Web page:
- Author(s): Lester D. Friedman
- When: 1987-07
- Where: Journal of Popular Film and Television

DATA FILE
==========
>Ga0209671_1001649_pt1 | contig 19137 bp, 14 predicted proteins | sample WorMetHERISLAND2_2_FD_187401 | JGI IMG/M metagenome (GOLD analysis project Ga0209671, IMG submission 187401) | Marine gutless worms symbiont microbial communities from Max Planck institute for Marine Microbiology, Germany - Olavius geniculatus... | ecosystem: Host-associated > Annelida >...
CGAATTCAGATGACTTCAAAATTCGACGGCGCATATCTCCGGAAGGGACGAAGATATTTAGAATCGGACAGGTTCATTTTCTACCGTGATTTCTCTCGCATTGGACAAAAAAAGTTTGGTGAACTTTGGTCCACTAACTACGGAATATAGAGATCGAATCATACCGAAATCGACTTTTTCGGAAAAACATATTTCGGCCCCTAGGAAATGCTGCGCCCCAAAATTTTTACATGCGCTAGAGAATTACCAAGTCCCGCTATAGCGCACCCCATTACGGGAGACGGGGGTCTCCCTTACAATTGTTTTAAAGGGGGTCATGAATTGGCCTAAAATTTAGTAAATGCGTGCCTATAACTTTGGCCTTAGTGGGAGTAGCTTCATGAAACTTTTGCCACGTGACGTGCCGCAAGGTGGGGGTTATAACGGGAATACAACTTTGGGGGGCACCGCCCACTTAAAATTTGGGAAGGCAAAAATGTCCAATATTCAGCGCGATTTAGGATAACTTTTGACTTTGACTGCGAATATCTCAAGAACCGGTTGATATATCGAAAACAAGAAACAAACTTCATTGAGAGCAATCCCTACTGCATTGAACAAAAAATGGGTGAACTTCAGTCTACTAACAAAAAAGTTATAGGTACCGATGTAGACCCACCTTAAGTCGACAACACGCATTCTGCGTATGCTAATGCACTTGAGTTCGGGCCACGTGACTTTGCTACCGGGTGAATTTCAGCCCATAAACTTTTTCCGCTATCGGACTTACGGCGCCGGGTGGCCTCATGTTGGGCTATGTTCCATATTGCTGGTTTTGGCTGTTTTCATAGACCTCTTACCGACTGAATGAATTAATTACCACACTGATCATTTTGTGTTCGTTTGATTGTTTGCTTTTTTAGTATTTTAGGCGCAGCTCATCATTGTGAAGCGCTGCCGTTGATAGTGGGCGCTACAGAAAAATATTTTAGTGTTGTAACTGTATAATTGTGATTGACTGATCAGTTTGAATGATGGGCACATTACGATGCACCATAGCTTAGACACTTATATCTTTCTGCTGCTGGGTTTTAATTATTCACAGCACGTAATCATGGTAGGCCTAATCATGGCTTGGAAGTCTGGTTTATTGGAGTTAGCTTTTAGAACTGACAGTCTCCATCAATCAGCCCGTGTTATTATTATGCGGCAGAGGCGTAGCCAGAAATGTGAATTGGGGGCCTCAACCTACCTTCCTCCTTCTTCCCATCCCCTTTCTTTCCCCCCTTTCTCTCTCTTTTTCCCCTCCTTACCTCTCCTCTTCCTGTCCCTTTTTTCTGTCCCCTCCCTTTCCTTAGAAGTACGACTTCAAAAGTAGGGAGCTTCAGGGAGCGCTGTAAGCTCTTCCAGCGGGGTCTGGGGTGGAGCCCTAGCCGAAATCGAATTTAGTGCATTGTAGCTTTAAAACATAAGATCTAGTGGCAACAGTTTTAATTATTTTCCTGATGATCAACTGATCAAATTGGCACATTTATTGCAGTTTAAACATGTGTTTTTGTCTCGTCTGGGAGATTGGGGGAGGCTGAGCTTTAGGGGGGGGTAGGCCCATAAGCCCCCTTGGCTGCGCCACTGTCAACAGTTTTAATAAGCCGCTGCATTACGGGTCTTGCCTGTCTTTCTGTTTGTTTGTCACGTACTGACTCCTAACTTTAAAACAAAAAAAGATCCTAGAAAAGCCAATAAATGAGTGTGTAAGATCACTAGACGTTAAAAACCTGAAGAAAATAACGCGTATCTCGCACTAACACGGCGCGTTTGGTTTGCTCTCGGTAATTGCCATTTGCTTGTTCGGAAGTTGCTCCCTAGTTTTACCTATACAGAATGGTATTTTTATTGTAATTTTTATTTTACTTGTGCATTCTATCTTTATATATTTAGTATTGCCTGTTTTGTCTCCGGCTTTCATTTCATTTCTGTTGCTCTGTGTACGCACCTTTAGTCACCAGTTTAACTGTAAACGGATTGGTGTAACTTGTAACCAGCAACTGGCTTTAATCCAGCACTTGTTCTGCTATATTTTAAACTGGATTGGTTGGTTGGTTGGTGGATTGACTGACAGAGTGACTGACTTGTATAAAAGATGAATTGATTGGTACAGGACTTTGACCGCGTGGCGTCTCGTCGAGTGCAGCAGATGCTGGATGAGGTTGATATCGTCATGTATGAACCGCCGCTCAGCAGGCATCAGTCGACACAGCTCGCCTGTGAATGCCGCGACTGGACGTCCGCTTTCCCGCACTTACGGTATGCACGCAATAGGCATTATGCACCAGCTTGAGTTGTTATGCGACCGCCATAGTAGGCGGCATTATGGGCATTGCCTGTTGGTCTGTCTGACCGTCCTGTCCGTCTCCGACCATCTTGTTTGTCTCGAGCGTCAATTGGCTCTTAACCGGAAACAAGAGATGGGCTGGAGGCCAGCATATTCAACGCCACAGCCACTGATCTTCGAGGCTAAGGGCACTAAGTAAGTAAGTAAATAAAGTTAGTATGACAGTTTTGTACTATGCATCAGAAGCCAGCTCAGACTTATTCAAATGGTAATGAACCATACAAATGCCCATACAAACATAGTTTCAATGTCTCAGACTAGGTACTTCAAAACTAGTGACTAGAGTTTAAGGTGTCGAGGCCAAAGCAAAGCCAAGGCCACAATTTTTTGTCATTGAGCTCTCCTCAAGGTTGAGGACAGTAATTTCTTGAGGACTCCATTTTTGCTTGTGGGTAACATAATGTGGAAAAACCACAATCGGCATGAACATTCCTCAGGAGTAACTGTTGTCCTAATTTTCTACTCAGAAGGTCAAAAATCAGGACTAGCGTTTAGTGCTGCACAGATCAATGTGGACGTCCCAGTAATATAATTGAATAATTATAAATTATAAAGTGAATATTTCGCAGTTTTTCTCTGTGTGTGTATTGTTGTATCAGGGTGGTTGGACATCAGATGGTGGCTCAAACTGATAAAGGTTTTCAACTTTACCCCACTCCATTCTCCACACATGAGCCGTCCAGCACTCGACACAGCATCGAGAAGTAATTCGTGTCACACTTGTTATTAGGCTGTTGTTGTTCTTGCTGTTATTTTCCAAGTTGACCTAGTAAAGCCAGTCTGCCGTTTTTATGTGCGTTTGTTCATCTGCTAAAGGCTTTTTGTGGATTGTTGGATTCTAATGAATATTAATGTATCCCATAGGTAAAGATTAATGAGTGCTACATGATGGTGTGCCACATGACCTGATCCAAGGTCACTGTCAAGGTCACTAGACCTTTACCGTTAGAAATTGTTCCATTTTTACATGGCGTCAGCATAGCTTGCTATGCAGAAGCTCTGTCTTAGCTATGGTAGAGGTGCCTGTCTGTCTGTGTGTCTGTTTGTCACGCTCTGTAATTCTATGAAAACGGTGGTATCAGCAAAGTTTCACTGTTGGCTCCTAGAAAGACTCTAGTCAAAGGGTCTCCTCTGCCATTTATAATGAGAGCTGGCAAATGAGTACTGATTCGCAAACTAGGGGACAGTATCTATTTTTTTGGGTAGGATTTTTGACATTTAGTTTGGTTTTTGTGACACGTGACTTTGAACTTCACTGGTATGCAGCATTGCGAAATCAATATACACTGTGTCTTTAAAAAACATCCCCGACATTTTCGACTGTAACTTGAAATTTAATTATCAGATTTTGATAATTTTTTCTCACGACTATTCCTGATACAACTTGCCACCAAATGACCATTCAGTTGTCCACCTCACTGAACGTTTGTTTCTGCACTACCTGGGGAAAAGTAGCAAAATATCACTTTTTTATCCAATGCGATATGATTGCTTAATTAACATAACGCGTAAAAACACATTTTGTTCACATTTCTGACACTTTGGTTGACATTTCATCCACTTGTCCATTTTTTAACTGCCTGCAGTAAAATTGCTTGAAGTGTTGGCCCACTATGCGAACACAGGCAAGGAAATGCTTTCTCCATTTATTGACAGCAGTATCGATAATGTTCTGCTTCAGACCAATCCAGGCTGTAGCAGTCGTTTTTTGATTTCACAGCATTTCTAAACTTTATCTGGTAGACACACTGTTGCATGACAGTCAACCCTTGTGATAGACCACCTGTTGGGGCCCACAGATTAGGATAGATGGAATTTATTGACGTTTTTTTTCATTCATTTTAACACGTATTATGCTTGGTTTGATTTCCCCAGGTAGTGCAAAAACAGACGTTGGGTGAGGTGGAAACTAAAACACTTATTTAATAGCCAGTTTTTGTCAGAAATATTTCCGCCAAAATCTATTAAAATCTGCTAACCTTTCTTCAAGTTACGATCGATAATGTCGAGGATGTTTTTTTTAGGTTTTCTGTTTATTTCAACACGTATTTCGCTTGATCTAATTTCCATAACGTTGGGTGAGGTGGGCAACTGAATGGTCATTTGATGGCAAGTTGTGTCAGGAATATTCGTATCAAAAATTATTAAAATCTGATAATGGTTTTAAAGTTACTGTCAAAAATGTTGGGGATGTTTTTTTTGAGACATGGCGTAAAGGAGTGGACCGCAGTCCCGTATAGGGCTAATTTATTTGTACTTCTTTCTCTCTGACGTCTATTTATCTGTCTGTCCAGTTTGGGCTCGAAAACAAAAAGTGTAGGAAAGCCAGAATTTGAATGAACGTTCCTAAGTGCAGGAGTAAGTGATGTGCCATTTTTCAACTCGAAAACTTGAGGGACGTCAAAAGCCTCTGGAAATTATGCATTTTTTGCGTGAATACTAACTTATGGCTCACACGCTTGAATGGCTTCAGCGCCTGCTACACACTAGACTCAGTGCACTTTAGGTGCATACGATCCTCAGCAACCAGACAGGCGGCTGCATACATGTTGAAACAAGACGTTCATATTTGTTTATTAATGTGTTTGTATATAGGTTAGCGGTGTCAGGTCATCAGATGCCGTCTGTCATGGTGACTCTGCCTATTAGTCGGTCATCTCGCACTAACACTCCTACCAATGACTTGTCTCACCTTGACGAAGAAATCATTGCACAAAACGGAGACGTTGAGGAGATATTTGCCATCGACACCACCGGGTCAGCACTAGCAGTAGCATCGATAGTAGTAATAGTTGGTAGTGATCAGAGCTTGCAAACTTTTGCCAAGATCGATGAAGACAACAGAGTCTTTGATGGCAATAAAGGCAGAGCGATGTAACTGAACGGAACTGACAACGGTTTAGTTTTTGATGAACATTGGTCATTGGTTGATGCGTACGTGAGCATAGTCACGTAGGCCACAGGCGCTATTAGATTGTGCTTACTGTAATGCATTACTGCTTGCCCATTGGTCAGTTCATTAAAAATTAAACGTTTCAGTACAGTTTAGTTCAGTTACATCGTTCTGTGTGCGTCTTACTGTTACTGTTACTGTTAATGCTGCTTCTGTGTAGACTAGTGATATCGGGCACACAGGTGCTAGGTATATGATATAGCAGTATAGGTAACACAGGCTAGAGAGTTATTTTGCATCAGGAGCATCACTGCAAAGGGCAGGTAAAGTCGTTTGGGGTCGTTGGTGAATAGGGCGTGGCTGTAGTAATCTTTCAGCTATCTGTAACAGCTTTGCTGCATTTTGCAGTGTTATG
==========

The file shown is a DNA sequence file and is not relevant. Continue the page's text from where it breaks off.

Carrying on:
In 1881, a series of pograms and anti-Jewish decree in Russia forced waves of East-European Jews to emigrate to the United States. Although small groups of East-European Jews inhabited America as early as 1852, millions more streamed to her shores from 1881 to 1924, when a series of restrictive immigration laws stemmed the flood of refugees. By 1926 there were 3,111 congregations, 1,782 synagogues, and 4,100,000 Jews here, and modern historians estimate that eighty-five per-cent of all Jews living in America today trace their roots back to these East-European immigrants. This extraordinary period of immense immigration forced a growing American awareness of this entity called "The Jew," much to the embarrassment of the 250,000 well-established German and Spanish Jews already here who had slipped into American life with little fanfare. So the quiet and orderly process of assimilation going on since 1644 ended in the confusion of Ellis Island and the noisy din of city streets. America's Jews were about to become more conspicuous than ever before, and both they and their adopted country would be profoundly changed by the experience.